Wednesday, December 23, 2015

surrender cobra

from an ESPN report on a familiar scene in sports television:  a player or team makes an amazing play to win the game at last possible second and the opponents' fans stand, dumbfounded, with their hands on their heads.  It often looks like this:

Image courtesy Reddit.

A fitting image, especially when Catholic colleges make decisions and announcements like The College of Saint Rose did Friday, December 11, 2015:  twenty-three faculty positions cut and several programs and majors cut from across the curriculum.  Some of these were professional and graduate programs (e.g., Bachelor's program in Art Education and the graduate program in Communications), while others covered liberal arts subjects like Economics, American Studies, and....Philosophy and Religious Studies.  These last three are/were the majors my department offered.

The Sisters of St. Joseph, the women's order that founded Saint Rose in 1920, issued the following statement about the cuts:
Nearly 100 years ago, Sister Blanche Rooney, CSJ, and other brave Sisters of Saint Joseph of Carondelet saw a need and acted.
Inspired by the legacy of the original Sisters of Saint Joseph, who as women in 1650 took the radical step of going into the world to minister to the poor, the sick and the desperate of Le Puy, France, Sister Blanche envisioned a college that would teach and empower young women to be citizen leaders grounded in faith and dedicated to excellence and service.
In founding The College of Saint Rose, the local Province of the Sisters of Saint Joseph of Carondelet recognized that, just as they were responding to a need, fulfilling its mission would forever require the college to be alert and amenable to a changing reality in the larger society, and especially among its current and prospective students.
In other words, to meet and serve people where they are.
This founding principle is why we support President Carolyn Stefanco, the Board of Trustees and all those on campus working diligently to lead our beloved Saint Rose in updating academic programs and priorities to meet the changing needs of students who count on the college to prepare them to succeed in a world they will inherit.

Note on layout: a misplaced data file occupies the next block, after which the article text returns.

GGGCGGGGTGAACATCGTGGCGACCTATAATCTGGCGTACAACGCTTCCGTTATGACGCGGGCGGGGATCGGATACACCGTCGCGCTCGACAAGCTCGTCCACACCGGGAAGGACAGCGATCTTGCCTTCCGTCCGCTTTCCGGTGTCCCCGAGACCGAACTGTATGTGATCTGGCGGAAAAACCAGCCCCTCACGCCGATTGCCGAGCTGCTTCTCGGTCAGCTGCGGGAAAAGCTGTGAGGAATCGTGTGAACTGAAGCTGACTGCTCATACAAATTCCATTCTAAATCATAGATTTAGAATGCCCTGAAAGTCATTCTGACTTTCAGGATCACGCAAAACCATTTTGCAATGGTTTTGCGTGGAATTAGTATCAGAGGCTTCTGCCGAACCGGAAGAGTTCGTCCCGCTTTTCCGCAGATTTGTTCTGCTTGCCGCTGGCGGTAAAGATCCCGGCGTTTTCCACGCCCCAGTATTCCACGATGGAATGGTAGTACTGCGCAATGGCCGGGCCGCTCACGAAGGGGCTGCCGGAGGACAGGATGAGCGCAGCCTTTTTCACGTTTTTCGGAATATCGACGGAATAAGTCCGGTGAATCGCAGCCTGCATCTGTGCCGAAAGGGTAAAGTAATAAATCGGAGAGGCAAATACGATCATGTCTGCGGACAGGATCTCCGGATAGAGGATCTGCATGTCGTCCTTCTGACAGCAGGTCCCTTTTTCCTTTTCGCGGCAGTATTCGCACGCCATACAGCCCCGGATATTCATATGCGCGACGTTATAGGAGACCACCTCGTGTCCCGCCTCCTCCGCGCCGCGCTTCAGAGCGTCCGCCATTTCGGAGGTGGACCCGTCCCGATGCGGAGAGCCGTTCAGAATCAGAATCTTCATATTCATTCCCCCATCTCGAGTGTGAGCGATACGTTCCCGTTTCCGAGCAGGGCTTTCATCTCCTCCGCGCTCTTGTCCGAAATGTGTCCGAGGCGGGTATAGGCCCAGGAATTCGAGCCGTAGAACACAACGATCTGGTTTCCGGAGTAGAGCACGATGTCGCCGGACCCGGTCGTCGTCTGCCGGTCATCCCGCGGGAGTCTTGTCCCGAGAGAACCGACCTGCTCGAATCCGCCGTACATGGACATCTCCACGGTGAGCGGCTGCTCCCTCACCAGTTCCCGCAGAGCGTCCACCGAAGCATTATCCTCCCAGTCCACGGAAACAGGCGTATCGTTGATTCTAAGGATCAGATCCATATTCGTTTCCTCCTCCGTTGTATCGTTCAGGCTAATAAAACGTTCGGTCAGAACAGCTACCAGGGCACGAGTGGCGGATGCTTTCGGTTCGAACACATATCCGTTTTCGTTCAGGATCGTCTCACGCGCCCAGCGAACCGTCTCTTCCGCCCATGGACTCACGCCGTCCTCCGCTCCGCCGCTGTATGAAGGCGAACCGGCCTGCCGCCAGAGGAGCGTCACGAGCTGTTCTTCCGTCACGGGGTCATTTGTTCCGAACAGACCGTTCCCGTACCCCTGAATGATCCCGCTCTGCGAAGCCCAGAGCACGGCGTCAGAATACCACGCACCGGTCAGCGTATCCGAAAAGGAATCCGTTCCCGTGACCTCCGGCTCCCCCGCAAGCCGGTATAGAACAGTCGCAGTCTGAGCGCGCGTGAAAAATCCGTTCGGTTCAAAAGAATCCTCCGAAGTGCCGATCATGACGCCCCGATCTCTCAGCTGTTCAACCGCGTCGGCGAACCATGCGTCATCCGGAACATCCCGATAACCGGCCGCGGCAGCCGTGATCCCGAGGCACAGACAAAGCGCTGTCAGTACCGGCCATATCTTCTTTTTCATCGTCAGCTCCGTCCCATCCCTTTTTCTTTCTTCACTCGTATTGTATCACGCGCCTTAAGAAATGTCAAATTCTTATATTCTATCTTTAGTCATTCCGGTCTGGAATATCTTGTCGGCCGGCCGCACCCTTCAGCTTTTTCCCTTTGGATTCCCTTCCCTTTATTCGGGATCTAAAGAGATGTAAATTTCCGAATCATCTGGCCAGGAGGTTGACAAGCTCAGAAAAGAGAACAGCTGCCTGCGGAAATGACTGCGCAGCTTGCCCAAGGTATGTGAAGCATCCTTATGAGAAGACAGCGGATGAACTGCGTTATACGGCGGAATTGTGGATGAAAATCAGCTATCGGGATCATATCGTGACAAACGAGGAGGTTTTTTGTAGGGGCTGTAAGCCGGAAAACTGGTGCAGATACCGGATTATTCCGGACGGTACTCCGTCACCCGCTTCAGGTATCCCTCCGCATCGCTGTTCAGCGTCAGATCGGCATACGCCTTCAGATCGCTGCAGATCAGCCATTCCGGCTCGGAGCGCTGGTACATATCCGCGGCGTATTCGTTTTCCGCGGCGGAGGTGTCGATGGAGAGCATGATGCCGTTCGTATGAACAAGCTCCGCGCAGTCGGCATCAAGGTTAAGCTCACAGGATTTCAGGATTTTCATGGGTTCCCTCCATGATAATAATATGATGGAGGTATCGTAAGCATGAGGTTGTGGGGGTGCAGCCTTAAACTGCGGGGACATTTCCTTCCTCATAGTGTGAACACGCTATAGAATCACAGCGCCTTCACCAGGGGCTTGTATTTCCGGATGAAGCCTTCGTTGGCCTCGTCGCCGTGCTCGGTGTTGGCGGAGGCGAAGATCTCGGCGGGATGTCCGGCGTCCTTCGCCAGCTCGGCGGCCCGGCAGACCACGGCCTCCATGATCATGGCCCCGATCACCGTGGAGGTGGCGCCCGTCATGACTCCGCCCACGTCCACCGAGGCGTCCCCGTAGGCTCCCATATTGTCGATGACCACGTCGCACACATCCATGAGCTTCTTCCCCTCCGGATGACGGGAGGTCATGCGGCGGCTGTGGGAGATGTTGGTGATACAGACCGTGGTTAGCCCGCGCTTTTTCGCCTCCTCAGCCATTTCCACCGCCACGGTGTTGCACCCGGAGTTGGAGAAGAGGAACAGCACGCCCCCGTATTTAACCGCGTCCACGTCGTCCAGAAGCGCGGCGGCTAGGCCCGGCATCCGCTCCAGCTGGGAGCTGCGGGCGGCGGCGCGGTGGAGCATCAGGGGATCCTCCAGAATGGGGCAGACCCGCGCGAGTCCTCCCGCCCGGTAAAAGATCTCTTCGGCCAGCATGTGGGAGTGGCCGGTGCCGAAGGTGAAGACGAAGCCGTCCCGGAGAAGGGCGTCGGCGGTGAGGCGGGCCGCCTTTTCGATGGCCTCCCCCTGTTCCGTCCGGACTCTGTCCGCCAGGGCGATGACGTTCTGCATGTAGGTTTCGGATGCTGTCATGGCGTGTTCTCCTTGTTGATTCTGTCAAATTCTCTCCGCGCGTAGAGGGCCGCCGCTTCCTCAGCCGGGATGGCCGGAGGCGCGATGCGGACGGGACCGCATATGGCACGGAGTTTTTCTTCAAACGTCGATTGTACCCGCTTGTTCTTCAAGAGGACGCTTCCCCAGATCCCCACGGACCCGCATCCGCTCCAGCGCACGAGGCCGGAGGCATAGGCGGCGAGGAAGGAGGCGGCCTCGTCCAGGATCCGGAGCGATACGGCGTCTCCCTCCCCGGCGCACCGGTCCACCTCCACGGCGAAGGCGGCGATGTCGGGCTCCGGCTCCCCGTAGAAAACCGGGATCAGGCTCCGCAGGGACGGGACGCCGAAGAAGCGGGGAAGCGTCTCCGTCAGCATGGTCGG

and then a bit later:

Change is upsetting for many in all walks of life, including our own. It creates anxiety and uncertainty, and can leave some feeling overlooked, forgotten, left behind. That is why it is so important in times of change to extend grace, love and affirmation to all in our community. Change also is an opportunity for renewal, and renewal is empowering. Responsible leaders are obligated to recognize the need for change and act carefully but resolutely.

Read the statement and you'll soon note what is absent:  any reference or indication of the College's founding as a religious endeavor.  It's utilitarian endeavor now;  what serves the greatest good for the greatest number of people.  A principle that many, including the Sisters themselves, would argue is not part of the Catholic social justice tradition.  And that is correct.

And thus the emergence of the Surrender Cobra in American Catholic higher education:  the exasperation caused by Catholic institutions who steadfastly refuse to adhere to any semblance of their own Catholic identity.  Effectively the Sisters, in claiming to adhere to their founding principles, have gutted their own legacy of any indentifying Catholic elements.  What is uniquely, or even characteristically, Catholic about an educational vocation focusing solely on meeting current interests of current and prospective students?  Of course that is always a concern--and perhaps it could even serve as an institution's identifying focus--but what's Catholic about that?  Adding insult to injury, it seems that the wider world is reawakening to the benefits of liberal education precisely as a path to success in the hard, "real" world of finance and negotiation.  So just as it would seem most appropriate to broaden curricular requirements, many seem content with narrowing, if not altogether removing, such time-proven structures.